I guess that I’ve mostly only seen them used in a covert, negative way. So, my initial response is that I don’t necessarily agree that it is a great thing. (P01)
There was evidence of inner conflict as participants articulated their position on patient-led recordings, often struggling to weigh up perceived benefits, risk considerations, as well as ethics and rights.
But I think in that moment, being able to record it, for them is a good tool to get through. I just think for us, we’re scared. We’re scared of what the implications are of what we say. (P02)
It does add a bit more pressure on because, obviously, it’s that accountability. But at the same time, we should be held accountable anyway. (P13).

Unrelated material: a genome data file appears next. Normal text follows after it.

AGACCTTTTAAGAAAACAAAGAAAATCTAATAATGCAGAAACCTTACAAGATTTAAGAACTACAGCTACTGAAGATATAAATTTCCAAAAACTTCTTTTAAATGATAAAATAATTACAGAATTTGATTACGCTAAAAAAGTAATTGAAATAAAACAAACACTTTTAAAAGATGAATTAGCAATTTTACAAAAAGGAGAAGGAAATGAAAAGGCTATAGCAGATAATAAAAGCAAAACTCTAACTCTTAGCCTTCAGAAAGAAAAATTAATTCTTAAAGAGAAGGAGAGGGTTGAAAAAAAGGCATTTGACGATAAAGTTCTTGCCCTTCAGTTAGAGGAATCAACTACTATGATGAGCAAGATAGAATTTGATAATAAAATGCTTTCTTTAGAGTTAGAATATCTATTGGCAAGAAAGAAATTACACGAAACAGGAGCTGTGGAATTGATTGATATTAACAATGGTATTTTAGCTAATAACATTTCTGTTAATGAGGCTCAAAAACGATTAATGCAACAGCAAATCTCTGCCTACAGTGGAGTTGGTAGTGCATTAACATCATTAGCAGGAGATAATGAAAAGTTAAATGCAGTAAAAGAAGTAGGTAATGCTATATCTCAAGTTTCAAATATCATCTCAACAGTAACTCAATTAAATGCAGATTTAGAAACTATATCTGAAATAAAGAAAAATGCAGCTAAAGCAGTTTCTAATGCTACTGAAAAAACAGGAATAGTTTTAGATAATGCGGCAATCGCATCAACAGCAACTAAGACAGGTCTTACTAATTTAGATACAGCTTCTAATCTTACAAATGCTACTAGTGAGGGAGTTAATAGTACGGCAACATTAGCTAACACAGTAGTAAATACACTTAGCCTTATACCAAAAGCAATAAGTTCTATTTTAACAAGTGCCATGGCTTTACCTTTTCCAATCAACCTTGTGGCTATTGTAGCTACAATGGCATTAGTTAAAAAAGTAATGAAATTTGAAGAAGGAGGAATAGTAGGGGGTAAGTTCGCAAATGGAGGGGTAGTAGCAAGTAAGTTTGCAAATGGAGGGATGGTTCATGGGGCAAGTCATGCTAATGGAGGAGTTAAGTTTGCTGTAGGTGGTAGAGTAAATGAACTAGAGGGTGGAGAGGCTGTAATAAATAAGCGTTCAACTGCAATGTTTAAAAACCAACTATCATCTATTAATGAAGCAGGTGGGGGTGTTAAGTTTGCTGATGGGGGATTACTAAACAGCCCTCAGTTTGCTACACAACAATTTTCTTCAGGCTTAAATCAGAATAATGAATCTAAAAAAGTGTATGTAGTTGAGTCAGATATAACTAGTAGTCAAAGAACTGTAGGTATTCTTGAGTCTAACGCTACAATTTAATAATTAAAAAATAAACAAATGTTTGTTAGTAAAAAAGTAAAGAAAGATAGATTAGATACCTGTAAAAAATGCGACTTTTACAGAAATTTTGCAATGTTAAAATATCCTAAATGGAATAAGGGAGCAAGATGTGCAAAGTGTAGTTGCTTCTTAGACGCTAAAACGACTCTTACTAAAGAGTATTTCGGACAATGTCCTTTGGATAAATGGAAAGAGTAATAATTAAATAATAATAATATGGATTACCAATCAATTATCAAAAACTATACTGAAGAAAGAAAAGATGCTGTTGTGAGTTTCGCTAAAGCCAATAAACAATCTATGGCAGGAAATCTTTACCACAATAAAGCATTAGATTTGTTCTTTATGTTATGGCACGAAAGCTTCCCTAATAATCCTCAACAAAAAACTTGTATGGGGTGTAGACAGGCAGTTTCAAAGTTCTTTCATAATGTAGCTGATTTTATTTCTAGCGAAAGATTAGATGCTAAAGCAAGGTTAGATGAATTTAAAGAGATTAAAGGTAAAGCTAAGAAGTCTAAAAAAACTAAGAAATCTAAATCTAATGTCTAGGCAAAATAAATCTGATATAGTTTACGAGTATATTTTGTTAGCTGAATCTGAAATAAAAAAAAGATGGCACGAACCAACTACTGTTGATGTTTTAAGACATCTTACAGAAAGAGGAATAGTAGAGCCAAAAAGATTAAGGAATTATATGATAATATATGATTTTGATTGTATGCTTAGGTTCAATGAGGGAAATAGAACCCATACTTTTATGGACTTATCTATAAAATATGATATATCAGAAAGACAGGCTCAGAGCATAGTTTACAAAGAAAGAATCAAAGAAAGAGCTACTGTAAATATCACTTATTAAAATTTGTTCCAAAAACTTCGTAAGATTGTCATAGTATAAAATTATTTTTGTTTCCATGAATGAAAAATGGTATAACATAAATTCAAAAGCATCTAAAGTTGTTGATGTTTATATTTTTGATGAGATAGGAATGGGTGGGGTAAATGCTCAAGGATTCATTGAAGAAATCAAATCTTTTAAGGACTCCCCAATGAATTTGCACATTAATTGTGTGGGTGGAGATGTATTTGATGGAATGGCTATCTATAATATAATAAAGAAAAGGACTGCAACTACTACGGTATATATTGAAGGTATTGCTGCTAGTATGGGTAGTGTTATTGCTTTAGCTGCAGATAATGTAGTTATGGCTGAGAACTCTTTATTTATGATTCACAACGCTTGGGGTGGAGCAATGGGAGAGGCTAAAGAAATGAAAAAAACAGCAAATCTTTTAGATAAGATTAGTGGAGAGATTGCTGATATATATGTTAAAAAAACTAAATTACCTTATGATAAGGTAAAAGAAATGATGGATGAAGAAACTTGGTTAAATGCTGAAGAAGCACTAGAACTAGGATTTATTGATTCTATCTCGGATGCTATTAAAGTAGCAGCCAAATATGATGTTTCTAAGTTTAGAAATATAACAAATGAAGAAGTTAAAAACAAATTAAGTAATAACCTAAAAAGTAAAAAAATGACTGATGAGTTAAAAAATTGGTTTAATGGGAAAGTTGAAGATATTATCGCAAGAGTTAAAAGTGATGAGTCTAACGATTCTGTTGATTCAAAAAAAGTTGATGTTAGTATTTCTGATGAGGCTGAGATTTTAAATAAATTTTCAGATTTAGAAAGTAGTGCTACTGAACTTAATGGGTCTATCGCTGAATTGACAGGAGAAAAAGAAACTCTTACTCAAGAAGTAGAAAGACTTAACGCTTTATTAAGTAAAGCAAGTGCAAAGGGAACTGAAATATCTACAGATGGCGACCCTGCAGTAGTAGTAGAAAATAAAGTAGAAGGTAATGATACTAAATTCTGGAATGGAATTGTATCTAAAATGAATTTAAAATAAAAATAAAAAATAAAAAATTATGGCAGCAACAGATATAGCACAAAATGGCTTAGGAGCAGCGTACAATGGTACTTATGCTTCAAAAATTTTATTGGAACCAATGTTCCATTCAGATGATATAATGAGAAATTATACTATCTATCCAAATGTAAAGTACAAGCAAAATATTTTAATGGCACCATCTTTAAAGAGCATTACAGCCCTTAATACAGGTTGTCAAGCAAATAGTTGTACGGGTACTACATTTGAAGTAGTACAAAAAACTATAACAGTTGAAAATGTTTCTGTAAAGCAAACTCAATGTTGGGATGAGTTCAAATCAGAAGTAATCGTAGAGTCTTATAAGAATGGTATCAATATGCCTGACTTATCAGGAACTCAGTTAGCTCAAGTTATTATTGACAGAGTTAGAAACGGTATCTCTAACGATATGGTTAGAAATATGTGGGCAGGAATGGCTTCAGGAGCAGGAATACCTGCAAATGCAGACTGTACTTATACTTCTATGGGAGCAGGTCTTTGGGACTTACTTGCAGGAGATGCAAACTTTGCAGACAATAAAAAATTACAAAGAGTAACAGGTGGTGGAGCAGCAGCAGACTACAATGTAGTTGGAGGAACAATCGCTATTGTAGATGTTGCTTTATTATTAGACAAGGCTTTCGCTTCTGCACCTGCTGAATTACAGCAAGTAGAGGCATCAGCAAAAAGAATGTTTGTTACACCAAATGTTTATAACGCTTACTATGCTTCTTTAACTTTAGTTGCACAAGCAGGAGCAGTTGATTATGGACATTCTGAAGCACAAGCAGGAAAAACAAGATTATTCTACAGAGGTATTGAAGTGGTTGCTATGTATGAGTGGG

Theme 3: fear and control
Despite some participants holding strong positive attitudes to patient-led recordings, the majority expressed fear and anxiety. They articulated concerns about: (1) the use of the recording; (2) the potential of it being uploaded to social media or sent to news outlets; and (3) the professional and medico-legal consequences.
I just have this dread of winding up on the internet. I don’t know who would be interested in what I am saying, but you see all of these videos of these snippets of things that are out of context, and you just get to see that and it goes on the internet, and then it’s there forever. (P06)
Loss of trust and control was a common theme. Participants ruminated on the difficulty in controlling content once a recording had commenced, restricting the use of the recording and managing the perception of the recording by others. Loss of control provoked feelings of worry and discomfort. One participant reflected on a double standard where patients are required to trust clinicians. However, that same trust is not always reciprocated.